It became clear to me immediately that Debbie Medina, who’s running her second grassroots campaign to snatch the 18th-district seat in the fall, isn’t at all like other politicians. For one, hers isn’t the sort of practiced, regal charisma that most politicos have– a perfect grin and an unerring face, both provided with extra protection from the elements by a layer of effervescent self-assurance so infectious that if you’re not careful it can briefly paralyze your capacity for doubt, and turn you into a nodding, agreeable dimwit.

Medina is not only an unusual candidate because she’s a member of the Democratic Socialists of America (an organization that recently endorsed her campaign), but because she doesn’t really look like most other politicians (white, old, male) or carry herself like them either– in fact, at a recent public meeting filled with City and State leaders (in such high concentration that the place felt like a police academy graduation ceremony), Medina tiptoed into a seat amidst all the bigwigs and began talking in a low voice, which drew the apparent ire of a woman seated in front of her. True, Medina didn’t really fit in with all the suited-up men around her, but something about the way she didn’t seem to notice or care, and the way her unwitting audience seated ahead might as well have been clutching actual pearls, that made it seem like Medina’s just keeping it real. Continue reading

Could Sanders Split the Democratic Party?

Shawn Whitney, Canadian writer, filmmaker, and socialist, continues our discussion of the US elections. He argues that Marxists should be playing an active role in Sanders’ campaign because of its potential to raise the general level of class-conciousness. Read previous contributions to the debate hereFirst published by Revolutionary Socialism in the 21st Century.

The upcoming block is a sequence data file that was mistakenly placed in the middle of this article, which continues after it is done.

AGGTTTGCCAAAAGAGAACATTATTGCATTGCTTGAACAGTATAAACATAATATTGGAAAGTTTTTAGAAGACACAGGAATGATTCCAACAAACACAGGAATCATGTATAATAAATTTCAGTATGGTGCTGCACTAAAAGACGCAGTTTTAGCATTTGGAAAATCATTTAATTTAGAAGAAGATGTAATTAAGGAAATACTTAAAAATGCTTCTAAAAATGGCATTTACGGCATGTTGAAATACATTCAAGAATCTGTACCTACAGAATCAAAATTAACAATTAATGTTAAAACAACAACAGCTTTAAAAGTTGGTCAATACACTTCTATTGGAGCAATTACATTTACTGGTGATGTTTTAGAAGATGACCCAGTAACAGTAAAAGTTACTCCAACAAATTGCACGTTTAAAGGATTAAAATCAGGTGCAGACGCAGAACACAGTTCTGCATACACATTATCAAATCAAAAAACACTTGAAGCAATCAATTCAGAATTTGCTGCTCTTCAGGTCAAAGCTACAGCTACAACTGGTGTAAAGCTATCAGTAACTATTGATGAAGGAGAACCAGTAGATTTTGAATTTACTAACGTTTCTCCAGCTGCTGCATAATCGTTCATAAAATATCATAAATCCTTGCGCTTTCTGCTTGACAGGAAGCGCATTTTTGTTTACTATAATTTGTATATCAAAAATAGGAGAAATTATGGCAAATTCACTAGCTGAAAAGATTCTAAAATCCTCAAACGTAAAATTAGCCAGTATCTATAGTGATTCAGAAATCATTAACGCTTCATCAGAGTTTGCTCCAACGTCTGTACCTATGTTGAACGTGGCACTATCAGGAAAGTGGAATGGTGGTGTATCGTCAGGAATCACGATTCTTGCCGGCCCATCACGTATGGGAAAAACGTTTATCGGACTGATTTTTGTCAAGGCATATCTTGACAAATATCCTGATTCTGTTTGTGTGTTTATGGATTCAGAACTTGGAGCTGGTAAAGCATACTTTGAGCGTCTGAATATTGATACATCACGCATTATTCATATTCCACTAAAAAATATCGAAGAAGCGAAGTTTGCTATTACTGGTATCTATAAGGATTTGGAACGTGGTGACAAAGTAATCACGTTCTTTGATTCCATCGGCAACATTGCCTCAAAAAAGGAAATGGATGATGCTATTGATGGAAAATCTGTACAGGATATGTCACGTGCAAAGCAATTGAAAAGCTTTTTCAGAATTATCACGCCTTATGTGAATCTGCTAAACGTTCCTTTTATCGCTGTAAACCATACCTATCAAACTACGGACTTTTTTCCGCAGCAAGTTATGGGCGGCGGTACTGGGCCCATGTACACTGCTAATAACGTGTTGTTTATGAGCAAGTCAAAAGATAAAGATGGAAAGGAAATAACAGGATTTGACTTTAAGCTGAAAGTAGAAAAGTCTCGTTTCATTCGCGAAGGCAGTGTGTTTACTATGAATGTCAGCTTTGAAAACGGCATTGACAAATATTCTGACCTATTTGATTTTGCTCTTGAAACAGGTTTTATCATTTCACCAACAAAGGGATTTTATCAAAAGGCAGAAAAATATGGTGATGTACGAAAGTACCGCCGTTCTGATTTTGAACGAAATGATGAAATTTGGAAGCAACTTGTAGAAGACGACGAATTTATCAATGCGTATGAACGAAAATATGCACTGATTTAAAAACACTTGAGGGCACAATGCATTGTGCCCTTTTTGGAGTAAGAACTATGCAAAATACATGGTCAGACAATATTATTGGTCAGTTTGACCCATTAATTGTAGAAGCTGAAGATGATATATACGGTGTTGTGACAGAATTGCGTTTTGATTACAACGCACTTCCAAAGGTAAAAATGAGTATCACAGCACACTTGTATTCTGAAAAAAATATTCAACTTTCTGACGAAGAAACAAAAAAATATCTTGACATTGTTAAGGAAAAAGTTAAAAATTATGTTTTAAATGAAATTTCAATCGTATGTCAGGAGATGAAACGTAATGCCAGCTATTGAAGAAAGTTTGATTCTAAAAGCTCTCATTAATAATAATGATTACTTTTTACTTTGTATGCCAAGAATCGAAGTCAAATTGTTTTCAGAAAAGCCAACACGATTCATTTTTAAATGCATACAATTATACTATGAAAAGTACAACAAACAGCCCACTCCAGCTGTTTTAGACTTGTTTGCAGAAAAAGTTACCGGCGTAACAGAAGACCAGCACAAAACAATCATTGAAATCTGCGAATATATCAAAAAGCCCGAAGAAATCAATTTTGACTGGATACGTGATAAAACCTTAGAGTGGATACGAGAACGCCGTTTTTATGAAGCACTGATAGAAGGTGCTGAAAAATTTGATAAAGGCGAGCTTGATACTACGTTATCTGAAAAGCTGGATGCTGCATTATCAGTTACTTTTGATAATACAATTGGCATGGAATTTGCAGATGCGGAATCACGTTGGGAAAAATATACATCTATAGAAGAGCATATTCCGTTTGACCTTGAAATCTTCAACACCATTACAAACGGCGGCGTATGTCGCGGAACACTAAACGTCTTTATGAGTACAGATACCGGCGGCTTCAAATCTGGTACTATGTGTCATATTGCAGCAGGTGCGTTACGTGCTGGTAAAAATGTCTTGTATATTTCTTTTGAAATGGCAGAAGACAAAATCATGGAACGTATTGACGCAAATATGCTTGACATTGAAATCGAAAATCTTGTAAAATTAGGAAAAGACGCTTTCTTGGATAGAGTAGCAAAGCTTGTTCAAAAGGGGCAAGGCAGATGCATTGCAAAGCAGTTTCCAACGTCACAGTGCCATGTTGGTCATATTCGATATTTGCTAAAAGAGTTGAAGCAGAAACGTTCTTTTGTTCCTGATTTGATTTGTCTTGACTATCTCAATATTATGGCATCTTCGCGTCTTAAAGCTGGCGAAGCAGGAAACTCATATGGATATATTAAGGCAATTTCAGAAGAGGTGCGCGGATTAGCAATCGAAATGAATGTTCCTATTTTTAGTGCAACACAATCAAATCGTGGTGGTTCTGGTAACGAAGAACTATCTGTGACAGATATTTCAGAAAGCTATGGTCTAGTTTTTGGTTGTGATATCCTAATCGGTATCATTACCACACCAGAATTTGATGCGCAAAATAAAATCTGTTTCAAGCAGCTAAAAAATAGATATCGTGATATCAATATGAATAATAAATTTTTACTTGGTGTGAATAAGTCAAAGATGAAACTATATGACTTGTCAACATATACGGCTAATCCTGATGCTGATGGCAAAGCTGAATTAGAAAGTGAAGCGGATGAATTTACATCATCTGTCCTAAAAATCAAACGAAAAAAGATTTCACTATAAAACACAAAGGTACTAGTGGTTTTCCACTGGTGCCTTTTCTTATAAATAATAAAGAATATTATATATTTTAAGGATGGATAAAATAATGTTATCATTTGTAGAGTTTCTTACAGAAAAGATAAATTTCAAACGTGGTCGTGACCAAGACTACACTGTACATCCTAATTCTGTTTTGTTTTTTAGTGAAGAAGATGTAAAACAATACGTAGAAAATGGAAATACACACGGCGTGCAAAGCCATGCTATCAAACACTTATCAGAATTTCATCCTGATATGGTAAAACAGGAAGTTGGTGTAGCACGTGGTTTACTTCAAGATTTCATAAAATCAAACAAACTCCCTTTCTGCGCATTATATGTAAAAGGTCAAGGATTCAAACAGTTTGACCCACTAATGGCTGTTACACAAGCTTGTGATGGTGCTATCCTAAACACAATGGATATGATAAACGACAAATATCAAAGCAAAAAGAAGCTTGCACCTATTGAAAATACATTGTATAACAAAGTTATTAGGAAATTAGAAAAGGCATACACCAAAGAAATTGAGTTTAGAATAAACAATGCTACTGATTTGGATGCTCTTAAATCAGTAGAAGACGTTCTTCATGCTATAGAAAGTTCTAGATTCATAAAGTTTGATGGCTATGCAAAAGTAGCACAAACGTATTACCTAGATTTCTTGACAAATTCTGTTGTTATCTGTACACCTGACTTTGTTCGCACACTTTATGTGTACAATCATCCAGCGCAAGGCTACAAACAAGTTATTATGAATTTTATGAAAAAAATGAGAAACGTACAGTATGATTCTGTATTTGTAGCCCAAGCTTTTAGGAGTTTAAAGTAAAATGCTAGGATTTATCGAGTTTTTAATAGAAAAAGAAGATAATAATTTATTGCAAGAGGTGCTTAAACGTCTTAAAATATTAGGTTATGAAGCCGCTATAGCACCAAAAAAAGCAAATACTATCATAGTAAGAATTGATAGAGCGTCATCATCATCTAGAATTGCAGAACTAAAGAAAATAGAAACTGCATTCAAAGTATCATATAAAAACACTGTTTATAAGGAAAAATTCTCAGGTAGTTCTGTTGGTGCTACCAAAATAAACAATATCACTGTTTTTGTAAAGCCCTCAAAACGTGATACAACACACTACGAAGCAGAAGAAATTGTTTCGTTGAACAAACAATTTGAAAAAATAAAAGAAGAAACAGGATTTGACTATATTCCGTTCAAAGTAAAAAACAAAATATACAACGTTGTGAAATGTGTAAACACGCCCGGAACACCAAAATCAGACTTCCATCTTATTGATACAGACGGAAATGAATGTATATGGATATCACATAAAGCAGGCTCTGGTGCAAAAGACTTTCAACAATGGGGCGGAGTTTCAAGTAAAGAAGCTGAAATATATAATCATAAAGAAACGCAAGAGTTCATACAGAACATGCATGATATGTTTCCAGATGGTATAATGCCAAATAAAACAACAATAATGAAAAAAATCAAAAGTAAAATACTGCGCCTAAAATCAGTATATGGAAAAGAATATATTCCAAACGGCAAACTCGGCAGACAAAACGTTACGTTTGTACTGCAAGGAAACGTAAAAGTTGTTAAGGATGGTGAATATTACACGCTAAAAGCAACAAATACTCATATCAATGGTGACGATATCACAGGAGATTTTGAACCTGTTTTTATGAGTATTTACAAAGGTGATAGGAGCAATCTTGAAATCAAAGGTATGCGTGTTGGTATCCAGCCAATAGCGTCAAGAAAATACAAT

Presidential primary season is drawing to a close in the United States and mainstream media are trying to wrap up the dirty business of choosing the political candidates for each of the dominant political parties – so that they can move on to the dirty business of choosing the president. It will be Donald Trump and Hillary Clinton, we are told, and that is the end of it.

They are probably right. But that is hardly the end of it. The looming California primary could deal another bloody nose to the credibility of Hillary Clinton as the Democratic candidate, with the potential for a late season major upset by Bernie Sanders. If this happens it would come just a week after the Inspector General at the State Department released a damning report on Hillary Clinton’s simmering email scandal, explicitly exposing her as a liar[1], further cementing her image in the public mind as fundamentally dishonest. A recent Fox poll found that more people thought her dishonest than serial liar Trump with his multiple bankruptcies and business swindles.[2] In fact, what has become most apparent in the current primary is that both presumptive candidates – Trump and Clinton – have the highest disapproval ratings in polling history for any presidential candidate.[3]

What has been different this primary season is, first and foremost, the hunger on both sides of the political spectrum for more muscular responses to the unending crisis of capitalism. On the right there is Trump touting the politics of scapegoating. He promises to build a wall between the US and Mexico to keep out Latino refugees and immigrants. He promises to ban Muslim immigration. Lately he has been using racism to attack the Mexican-American judge who is presiding over the class-action lawsuit against Trump regarding one of his (many) scams: Trump University.[4] And, once a liberal on some social questions, he has run with the reactionary politics that are fueling his supporters. He has enthusiastically taken up the cudgel of social conservatism to attack women, gays and lesbians, African-Americans, etc. Continue reading